Expect Further Hike In Electricity Tariff In Nigeria

The Federal Government says there will be an increase in the electricity tariff, irrespective of which level a Nigerian falls in in the power usage category.

The disclosure comes barely two days after the Nigerian Electricity Regulatory Commission (NERC) increased the electricity tariff for customers under the Band A classification.

Speaking at a briefing in Abuja on Friday, Minister of Power, Adebayo Adelabu, disclosed that the increment would extend to other bands.

He stated that the recent increase in electricity tariffs is part of the plan to phase out electricity subsidies in the country and move to cost effective pricing.

He said the government plans to remove all subsidies in the sector to allow the thriving of investment in the power sector, adding that 67% of electricity costs in the country were being subsidised by the government.

READ ALSO: Nigerian Govt Announces Increase In Electricity Tariff

The Minister said: “This tariff review is in conformity with our policy thrust of maintaining a subsidized pricing regime in the short run or the short term with a transition plan to achieve a full cost reflective tariff for over a period of, let us say, three years. I have mentioned it in a couple of media briefings that it is because of government sensitivity to the pains of our people that we will not make us migrate fully into a cost reflective tariff or to remove subsidy 100 percent in the power sector like it was done in oil and gas sector.”

“We are not ready to aggravate the sufferings any longer which is why we said it must be a journey rather than a destination and the journey starts from now on, that we should do a gradual migration from the subsidy regime to a full cost reflective regime and we must start with some customers.

“This is more like a pilot for us at the Ministry of Power and our agencies. It is like a proof of concept that those that have the infrastructure sufficient enough to deliver stable power of enjoying 20 hours of light to be the ones to get tariff add.”

The Minister added that the N225 kilowatt per hour Band A customers are charged as little in relative to the N500 they pay for alternative energy like diesel and others.

While explaining that Nigeria is experiencing a subsidy pricing regime where the government provides a large portion of the generation, transmission and distribution cost, he said the government was formerly subsidising 67 percent of the cost of electricity.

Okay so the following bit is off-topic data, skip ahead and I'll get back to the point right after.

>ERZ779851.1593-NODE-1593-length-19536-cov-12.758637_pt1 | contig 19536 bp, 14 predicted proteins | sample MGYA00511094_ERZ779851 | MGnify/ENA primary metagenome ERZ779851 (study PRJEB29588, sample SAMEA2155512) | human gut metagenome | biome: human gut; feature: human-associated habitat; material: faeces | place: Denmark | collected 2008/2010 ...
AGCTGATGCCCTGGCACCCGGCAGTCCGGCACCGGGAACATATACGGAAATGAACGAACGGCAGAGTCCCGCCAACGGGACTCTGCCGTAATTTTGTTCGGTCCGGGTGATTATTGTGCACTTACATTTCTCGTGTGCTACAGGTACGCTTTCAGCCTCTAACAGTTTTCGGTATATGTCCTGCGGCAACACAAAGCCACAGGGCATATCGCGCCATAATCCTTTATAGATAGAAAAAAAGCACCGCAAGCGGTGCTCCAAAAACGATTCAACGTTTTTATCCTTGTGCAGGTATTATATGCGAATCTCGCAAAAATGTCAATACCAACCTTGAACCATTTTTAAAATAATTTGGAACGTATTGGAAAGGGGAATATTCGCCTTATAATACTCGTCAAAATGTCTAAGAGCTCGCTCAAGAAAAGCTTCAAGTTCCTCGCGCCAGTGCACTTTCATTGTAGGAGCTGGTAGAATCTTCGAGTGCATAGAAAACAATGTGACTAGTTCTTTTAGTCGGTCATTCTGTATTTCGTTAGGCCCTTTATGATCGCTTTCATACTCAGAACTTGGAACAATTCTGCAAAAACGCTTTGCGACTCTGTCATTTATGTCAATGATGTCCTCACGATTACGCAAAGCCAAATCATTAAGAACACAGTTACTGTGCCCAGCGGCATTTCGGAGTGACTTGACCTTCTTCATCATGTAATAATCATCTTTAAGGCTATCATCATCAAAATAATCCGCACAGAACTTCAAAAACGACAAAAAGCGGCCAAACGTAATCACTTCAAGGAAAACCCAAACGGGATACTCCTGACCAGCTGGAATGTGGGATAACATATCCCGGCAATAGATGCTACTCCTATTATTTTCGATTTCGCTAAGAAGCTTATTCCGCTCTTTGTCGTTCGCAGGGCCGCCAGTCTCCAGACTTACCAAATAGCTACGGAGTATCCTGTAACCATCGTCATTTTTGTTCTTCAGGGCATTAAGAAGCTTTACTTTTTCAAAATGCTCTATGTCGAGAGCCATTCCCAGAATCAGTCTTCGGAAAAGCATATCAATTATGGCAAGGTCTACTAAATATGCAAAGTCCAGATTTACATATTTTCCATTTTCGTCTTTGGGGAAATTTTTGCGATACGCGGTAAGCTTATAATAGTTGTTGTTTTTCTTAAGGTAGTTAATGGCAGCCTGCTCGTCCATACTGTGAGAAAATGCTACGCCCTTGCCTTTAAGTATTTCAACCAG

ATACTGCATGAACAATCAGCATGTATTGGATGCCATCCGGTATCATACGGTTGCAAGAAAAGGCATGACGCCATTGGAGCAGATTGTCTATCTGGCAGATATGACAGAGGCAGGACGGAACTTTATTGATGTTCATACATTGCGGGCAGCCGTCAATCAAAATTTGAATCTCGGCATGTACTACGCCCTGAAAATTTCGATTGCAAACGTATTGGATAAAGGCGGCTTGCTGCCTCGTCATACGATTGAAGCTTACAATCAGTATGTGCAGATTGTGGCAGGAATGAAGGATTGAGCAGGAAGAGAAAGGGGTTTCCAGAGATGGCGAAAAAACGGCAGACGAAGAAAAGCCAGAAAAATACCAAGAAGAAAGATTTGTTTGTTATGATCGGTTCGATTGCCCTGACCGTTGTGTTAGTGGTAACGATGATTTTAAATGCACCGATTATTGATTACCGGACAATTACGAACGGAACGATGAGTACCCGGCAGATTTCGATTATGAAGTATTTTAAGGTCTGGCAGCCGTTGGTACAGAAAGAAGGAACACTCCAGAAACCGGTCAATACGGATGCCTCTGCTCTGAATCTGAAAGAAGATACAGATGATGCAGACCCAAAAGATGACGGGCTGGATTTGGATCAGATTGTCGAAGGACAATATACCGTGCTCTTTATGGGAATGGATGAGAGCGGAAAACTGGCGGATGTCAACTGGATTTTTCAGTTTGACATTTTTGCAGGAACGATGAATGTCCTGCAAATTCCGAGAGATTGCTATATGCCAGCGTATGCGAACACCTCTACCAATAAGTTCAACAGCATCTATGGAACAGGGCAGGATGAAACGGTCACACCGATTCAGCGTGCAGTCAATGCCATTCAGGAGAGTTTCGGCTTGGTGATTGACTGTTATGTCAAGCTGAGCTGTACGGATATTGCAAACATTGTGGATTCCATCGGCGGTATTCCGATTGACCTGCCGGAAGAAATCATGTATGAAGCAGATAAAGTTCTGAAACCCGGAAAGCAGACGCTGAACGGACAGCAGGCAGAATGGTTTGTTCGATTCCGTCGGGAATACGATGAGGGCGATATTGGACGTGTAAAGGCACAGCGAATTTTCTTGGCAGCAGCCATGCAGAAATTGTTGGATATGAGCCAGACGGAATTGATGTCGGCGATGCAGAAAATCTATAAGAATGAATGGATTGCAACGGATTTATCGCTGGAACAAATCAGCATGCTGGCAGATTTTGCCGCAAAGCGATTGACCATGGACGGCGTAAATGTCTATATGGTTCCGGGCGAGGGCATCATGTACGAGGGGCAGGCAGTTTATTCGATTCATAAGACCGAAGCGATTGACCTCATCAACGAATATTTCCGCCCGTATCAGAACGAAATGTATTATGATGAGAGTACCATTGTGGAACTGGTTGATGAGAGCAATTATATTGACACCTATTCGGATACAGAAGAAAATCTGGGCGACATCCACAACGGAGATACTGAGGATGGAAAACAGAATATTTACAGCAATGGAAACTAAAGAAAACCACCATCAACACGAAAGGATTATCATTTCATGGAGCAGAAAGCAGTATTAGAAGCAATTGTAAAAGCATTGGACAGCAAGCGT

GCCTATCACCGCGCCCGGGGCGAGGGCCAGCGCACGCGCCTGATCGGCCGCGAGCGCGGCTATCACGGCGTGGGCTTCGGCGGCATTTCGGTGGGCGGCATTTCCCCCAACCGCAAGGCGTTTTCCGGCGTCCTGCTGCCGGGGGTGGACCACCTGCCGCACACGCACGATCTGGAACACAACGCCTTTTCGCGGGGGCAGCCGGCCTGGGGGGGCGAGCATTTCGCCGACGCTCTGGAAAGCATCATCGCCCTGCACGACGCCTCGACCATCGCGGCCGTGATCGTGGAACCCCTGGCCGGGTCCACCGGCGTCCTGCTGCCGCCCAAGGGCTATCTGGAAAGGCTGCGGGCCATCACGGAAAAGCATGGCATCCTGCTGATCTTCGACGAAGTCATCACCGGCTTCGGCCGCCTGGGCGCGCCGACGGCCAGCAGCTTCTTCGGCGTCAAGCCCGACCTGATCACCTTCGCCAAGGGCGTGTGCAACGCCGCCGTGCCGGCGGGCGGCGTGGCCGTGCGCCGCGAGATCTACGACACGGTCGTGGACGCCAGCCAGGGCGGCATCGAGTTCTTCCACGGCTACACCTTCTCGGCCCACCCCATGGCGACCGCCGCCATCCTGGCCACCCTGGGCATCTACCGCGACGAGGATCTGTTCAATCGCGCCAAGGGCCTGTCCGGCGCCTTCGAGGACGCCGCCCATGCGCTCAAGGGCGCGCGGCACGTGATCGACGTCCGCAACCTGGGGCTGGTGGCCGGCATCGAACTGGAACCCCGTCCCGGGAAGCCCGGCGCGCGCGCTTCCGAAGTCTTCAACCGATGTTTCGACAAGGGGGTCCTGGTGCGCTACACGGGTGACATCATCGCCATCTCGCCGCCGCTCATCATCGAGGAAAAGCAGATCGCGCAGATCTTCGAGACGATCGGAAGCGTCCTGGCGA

“The government would have paid N2.9tr for 2024. This is more than 10 percent of the national budget. It will be insensitive on our part to compel the government to pay such subsidy when we have other competing issues the government needs to fund under pau its of funds we have.”

In light of the legitimate concerns raised by Nigerians regarding the impact of electricity tariff hikes, the government must take proactive measures to mitigate the adverse effects on vulnerable segments of society. This may include implementing targeted social safety nets to cushion the impact of tariff increases on low-income households, such as targeted subsidies or direct cash transfers.

The government should prioritize efforts to improve the efficiency and transparency of the electricity sector, addressing underlying issues such as revenue collection, metering accuracy, and distribution losses. By enhancing accountability and governance within the power sector, the government can build trust and credibility with consumers while laying the foundation for sustainable long-term reforms.

The Federal Government’s announcement of further electricity tariff hikes underscores the complex challenges facing Nigeria’s power sector and the difficult trade-offs involved in pursuing reforms. While the government’s objectives of phasing out subsidies and promoting a more financially sustainable electricity market are commendable, it is imperative that the concerns and welfare of ordinary Nigerians are not overlooked in the process. By adopting a holistic approach that balances economic imperatives with social considerations, the government can navigate the path towards a more inclusive and resilient energy sector that serves the needs of all Nigerians.

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